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Alabama Mediation Lawyers

Because divorce is such an emotionally charged experience, it’s really no surprise that it invites conflict. This is perhaps particularly true given the complexities of the process and all of the different ways that a divorce impacts your daily life. When a married couple have trouble coming to agreements regarding certain issues, or even simply when they need to go over their current terms and ensure that both parties are still in agreement, mediation comes into play. This process is designed to help couples overcome hostility and reach agreements that work for both parties during a divorce.

What is mediation?

As briefly stated above, mediation is a process through which a married couple undergoing a divorce can mediate their problems. The idea is that an impartial third party can often help quell strong emotions and lead to rational decision-making that will allow the divorce to move forward as quickly and smoothly as possible. This isn’t always the case, of course, and sometimes mediation fails. But it is an important part of the divorce process in the state of Alabama, and if you and your partner are particularly contentions throughout the divorce process, you can expect to find yourself in mediation of some sort and of some length.

It should be noted that mediation, despite the information above, is not always contentious in nature. In fact, individuals who fully agree are still normally required to undergo a mediation session in order to set out all of the terms of their divorce and ensure that everyone is on the same page. With that said, it is also true that contested divorces tend to have more mediation sessions required.

When is mediation mandatory?

There are three times in which mediation is mandatory. The first occurs when all parties are in agreement. This might not sound like cause for mediation, but it is important to ensure that everyone involved in the divorce fully understands the terms to which they are agreeing. That is the idea behind this particular requirement. It is not a punishment or meant to be inconvenient, in other words, but rather is meant to help the divorce proceed smoothly.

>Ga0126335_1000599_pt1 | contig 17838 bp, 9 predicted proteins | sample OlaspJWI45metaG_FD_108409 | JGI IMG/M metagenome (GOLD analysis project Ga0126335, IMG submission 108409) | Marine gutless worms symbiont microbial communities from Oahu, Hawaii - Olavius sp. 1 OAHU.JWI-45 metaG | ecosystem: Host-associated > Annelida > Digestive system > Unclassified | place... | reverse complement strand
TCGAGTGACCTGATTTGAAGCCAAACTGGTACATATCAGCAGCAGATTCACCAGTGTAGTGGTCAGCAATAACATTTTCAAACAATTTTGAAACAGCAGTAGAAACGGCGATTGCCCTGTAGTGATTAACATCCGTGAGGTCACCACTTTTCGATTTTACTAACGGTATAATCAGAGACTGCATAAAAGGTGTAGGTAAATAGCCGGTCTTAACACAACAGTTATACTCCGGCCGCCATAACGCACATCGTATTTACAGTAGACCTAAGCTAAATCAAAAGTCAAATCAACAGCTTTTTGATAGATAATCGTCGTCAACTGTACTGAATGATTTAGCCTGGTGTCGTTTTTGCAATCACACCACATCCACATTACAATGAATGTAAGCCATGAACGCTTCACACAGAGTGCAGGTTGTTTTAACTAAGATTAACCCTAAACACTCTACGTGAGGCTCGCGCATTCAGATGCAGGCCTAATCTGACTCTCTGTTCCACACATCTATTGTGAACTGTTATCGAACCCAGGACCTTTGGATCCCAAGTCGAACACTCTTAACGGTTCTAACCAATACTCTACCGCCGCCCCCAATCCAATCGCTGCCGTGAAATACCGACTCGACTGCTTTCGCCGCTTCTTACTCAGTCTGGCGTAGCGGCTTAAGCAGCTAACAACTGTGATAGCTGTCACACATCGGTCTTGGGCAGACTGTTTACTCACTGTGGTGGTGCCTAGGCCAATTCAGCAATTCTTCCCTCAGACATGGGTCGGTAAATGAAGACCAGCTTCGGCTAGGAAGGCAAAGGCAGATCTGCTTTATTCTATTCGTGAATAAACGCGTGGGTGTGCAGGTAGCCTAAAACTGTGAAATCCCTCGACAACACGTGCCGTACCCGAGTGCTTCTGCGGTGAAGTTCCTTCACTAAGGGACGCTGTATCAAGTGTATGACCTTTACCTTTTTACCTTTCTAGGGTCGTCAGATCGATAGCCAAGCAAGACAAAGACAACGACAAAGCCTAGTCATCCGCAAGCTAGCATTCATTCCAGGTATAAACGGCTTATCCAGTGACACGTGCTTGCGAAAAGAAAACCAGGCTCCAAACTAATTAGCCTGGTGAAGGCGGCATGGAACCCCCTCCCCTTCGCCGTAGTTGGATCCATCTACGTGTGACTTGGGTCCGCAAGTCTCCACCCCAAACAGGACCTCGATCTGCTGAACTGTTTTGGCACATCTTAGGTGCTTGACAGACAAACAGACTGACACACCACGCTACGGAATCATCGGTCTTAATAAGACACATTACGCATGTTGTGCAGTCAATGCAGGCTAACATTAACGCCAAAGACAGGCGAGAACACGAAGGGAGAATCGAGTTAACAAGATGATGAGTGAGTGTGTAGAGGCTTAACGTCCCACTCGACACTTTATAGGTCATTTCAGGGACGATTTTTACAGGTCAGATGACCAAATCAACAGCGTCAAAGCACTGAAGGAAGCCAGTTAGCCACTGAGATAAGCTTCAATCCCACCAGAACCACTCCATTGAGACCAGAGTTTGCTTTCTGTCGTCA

The second time where mediation is mandatory is when any party involved in the divorce makes a motion for it. The party requesting mediation pays for its costs (not including attorney fees) unless other arrangements have been made. This allows the parties to explore any perceived or state issues in an attempt to find common ground and remediation.

The third situation where mediation is mandatory happens when the court itself orders it. During a divorce hearing, the court can order mediation to help the parties come to an agreement regarding various issues. The court might distribute mediation fees among the various parties. This kind of order is usually made before the judge is asked to make their own ruling regarding the disagreements among parties and the terms of the divorce. Whenever possible, the court prefers the parties involved in the divorce to come to their own agreements.

Are there consequences for failing to attend mediation?

Mediation, under the situations above, is mandatory – but what happens if you fail to attend a session? The court can, in fact, impose sanctions upon anyone who fails to mediate, which means that you could face fines or other consequences as a result of refusing to attend the mediation session. In general, it is a good idea to attend mediation to help ensure that your own best interests are represented. Failing to do so could end with you receiving less than optimal divorce terms.

Mediation and Attorneys

It should be noted that you do not actually consult the mediator. Instead, it is important that each party involved have their own attorney at the mediation. They can turn to these individuals and ask them any questions they might have, which helps ensure that the terms eventually agreed upon are in the best interests of each party.

Contact An Alabama Mediation Attorney

If you are contemplating or in the middle of a divorce and need help with mediation, you should reach out to attorneys who can help ensure that your rights are upheld. Lloyd & Hogan, Attorneys at Law, can help. We offer free consultations and are ready and willing to hear about your case. Contact us today at for more information.